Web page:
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How To/Pro-Tips

Staying Warm And Dry

The key to keeping warm outdoors is layering clothing. Several layers of clothing are better than one heavy garment. Layers trap more insulating air and allow the wearer to put on and take off clothes as the temperature changes. You must manage moisture. If you get sweaty, soon you will get clammy and cold. Take off some clothing before exerting yourself and put it back on when you get still. Rain gear should "breathe." That is it should let out the vapors of bodily moisture but keep the larger liquid molecules of raindrops out. Some garments accomplish this with a waterproof/breathable membrane. Others impregnate the outer fabric with polyurethane. For best results wash the garments with a waterproof/breathable membrane regularly (but in a manufacturer-approved way). To refresh the waterproofing on the polyurethane-impregnated fabrics, spray with a high-grade silicone. Good insulation allows the outward transpiration ("breathing") of moisture, while trapping body heat. Pick compatible insulation to go with good waterproof-breathable qualities for great hunting garments.

Driving Deer Well

Deer drives are an excellent way for a coordinated group of hunters to take deer during the midday and other low-movement periods. Driving also helps cope with "islands" of heavy cover where hunter-savvy bucks skulk during daylight hours. Safety and coordination are critical. Both drivers and standers should wear hunter orange. Drivers must push through the cover in a coordinated fashion and at a uniform speed. They shouldn't get too far apart or move too fast because wise old bucks are prone to simply hunker down in heavy cover and let the drivers pass on by. Drivers must also know when they are approaching a stander and signal him that they are nearby. Open land with cover strips and woodlots is ideal deer driving terrain because the deer escape paths are so well defined. Deer driving in the deep forest is more demanding. The standers should have a good knowledge of the deer trail system so that they can position themselves in the spots with the best potential.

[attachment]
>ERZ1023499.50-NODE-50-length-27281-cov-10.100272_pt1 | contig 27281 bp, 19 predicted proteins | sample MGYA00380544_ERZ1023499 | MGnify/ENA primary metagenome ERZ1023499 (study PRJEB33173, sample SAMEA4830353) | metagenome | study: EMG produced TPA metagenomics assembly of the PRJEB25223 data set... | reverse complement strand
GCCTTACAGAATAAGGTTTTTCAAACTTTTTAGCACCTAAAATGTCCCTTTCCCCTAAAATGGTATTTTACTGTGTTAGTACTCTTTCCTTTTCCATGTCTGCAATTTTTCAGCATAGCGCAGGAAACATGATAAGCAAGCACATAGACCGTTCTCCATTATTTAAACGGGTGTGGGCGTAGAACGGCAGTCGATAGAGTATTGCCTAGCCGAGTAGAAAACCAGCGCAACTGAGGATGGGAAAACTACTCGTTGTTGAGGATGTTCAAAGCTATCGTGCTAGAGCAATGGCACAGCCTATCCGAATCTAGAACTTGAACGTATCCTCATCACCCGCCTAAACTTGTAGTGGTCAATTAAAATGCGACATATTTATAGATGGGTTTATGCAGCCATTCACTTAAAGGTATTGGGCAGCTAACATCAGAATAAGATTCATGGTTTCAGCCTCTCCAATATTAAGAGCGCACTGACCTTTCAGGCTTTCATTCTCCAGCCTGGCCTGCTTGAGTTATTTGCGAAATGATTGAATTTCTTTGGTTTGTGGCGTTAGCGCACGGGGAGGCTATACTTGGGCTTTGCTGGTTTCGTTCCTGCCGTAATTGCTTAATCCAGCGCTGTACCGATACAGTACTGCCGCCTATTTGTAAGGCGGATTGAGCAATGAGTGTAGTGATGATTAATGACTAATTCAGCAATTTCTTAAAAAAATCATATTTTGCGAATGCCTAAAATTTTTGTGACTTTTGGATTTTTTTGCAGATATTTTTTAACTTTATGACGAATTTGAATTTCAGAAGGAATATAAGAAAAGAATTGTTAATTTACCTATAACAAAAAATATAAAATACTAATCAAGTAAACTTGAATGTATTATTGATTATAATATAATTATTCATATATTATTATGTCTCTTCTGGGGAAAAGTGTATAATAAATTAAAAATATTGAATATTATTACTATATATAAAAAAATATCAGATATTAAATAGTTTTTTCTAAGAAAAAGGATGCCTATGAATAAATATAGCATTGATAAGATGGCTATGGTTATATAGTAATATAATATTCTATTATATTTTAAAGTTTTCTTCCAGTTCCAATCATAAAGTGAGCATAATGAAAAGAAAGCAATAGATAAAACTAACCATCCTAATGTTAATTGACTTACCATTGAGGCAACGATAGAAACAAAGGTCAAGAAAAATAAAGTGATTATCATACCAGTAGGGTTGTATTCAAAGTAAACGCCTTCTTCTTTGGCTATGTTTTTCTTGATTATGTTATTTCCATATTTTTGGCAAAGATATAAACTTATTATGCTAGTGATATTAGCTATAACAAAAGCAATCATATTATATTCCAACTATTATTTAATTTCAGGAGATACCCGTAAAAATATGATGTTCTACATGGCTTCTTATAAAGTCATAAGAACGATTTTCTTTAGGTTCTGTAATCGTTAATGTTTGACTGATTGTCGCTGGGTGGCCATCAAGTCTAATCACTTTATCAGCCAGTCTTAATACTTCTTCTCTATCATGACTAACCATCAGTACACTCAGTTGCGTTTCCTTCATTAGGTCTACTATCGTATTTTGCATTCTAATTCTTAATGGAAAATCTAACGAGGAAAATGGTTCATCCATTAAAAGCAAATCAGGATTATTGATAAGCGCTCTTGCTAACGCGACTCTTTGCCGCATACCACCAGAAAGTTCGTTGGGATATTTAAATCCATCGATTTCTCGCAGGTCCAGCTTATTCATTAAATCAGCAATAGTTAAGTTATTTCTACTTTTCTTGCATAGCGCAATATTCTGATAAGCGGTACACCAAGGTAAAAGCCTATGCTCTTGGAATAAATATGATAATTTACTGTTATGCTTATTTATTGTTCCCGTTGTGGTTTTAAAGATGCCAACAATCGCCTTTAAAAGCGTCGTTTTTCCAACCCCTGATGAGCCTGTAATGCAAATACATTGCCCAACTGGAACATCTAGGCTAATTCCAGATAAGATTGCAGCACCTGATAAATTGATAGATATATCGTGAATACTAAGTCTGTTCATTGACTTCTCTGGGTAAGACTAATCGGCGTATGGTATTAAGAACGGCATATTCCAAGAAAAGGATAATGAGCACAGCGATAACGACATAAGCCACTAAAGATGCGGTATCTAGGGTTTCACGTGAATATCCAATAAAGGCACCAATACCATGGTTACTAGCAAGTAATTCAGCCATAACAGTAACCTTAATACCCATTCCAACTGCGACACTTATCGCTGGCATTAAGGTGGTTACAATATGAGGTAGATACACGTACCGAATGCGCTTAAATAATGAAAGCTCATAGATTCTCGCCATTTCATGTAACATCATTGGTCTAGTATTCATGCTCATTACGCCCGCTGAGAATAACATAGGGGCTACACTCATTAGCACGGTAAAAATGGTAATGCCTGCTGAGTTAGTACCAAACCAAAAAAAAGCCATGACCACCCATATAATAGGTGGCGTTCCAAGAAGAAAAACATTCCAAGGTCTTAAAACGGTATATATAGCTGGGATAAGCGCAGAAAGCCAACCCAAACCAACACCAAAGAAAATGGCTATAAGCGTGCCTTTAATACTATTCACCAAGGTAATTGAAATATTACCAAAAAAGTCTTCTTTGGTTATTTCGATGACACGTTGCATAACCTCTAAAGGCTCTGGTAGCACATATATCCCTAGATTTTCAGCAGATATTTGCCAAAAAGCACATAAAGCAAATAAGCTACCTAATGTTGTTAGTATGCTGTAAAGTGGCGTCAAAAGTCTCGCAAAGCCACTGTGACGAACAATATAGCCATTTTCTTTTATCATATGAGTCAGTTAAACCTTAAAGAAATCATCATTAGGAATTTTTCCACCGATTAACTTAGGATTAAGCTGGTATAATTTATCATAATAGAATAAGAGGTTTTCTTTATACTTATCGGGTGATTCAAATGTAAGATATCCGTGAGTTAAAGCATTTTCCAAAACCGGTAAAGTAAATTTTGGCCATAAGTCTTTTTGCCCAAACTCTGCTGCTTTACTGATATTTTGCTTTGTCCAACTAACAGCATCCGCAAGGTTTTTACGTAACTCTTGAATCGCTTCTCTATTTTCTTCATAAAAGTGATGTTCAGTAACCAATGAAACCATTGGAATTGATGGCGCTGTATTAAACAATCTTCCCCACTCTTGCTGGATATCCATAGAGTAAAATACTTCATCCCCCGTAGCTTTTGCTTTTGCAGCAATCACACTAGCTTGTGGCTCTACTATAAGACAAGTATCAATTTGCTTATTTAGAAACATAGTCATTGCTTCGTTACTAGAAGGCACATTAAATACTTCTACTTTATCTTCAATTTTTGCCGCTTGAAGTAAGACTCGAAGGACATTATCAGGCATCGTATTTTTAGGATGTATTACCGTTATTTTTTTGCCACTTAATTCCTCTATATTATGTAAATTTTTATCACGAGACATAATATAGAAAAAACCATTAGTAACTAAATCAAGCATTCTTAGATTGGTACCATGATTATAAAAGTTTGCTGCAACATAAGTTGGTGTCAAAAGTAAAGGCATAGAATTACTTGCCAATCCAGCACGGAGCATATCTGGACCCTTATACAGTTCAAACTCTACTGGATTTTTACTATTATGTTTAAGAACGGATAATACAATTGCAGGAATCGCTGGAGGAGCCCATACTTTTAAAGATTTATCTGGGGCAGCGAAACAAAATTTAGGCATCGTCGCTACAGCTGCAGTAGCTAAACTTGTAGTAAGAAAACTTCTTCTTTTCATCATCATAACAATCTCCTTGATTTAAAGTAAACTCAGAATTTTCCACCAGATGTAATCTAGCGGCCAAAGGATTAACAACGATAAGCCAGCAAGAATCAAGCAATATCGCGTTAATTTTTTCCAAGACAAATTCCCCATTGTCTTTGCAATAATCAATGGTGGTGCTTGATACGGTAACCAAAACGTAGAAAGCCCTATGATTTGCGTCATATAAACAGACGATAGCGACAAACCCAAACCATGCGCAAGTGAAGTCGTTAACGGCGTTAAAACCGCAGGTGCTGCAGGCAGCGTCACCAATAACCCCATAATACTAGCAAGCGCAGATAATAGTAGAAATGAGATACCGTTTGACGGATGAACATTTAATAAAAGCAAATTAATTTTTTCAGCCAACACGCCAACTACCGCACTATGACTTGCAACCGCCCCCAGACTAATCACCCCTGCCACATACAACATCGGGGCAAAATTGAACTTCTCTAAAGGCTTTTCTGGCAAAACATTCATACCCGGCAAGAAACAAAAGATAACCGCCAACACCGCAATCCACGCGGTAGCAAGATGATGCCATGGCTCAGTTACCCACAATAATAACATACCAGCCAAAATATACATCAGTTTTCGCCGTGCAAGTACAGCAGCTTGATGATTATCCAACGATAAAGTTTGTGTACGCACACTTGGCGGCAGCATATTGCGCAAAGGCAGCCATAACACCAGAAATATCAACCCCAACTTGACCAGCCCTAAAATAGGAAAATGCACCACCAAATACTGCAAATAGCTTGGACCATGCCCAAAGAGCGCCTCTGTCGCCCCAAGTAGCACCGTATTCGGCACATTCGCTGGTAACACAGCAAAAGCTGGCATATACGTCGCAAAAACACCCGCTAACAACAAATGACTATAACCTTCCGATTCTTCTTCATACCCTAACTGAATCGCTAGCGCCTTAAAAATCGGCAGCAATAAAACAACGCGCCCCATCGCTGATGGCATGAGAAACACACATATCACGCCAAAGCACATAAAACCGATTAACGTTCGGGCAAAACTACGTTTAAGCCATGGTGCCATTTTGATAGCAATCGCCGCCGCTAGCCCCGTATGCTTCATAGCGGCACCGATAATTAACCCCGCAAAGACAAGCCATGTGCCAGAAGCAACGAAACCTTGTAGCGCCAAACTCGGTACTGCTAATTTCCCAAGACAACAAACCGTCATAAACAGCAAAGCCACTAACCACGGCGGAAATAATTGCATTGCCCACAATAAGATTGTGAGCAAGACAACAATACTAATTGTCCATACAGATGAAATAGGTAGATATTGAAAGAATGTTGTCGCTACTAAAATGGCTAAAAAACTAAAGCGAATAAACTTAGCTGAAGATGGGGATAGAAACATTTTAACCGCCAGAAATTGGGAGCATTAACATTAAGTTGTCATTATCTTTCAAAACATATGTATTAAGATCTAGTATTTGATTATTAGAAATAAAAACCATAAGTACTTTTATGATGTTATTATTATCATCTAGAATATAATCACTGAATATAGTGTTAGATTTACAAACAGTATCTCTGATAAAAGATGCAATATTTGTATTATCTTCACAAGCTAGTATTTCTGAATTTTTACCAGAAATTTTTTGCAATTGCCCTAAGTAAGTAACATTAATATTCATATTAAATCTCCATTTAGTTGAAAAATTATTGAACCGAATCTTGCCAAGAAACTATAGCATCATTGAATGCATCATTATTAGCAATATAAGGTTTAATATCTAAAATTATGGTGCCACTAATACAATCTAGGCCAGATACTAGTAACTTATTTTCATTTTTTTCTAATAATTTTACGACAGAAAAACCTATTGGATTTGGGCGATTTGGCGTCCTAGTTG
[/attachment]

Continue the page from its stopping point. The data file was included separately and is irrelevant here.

Muzzle (Loader) Blasts

Black-powder hunting with muzzleloaders is a real blast and is rapidly growing in popularity. Primitive weapons hunting also allows many hunters more time afield due to special seasons, special areas and other "extra" hunting opportunities.

The prospective primitive-weapons hunter can choose between traditional side-hammer guns that look like they came right off the frontier or opt for the ultra-modern "in-line" muzzleloaders, complete with scopes, that look much like a modern bolt-action rifle. The side-hammer guns are more traditional and romantic but the in-lines are more efficient and a bit more reliable.

Either way, all muzzleloaders must be cleaned thoroughly after use because both black powder or its modern substitute, Pyrodex, are corrosive. Using progressive burning smokeless powder in a muzzleloader is very dangerous. Never use anything but true black powder or Pyrodex in a muzzleloader.

Also check local "primitive weapons" regulations for special season dates, minimum calibers allowed for deer hunting, plus projectile and sight restrictions. Some areas prohibit certain types of bullets and telescopic sights on "primitive weapons" hunts or special areas.

The Long Shot

Most deer hunters who take the time to practice are competent game shots out to about 150 yards. Hitting a target at 200-250 yards is well within the capability of an accurate rifle, high-velocity loads (2,600 feet per second or more), a good scope and a well-practiced shooter. From there on, things get difficult and should not be attempted except by very capable shooters. Most bullets from most common "deer cartridges" (2,600 to 3,000 feet per second) will drop several inches to a foot at 300 yards. Those same bullets will drop almost two feet out at 400 yards. Also, wind drift can "push" a bullet several inches to a couple of feet to the side of point of aim, depending on wind velocity and rang To even begin to hope for such long-range success, the shooter must have a super-accurate rifle (100-yard groups of 1 1/4 inches or so), a really good scope and really good range-estimation and shooting skills. Responsible hunters hew to high-percentage shots at reasonable ranges within their equipment's and their own capabilities.

Don't Choke Up

Federal waterfowl regulations require the use of non-toxic shot. For most of us that means the soft-iron shot commonly called "steel." Steel shot is different from lead. First, because steel pellets are lighter than lead, go at least one shot size larger than you used with lead. Also, since steel is harder than lead, the pellets don't deform and it shoots a tighter pattern. This means opening up the choke at least one degree. If you used "full" with lead; use "modified" with steel. In fact, some of the larger steel pellets, often used for goose shooting (sizes BBB and larger), often shoot better through an "improved cylinder" choke. Pattern your gun to be sure. Alternatives to steel include bismuth and the new tungsten pellets. Both are ballistically better than steel, though rather expensive. Bismuth most closely resembles lead, while tungsten pellets are so hard that they require special wads. However, both perform better with less choke that old-time lead shot.

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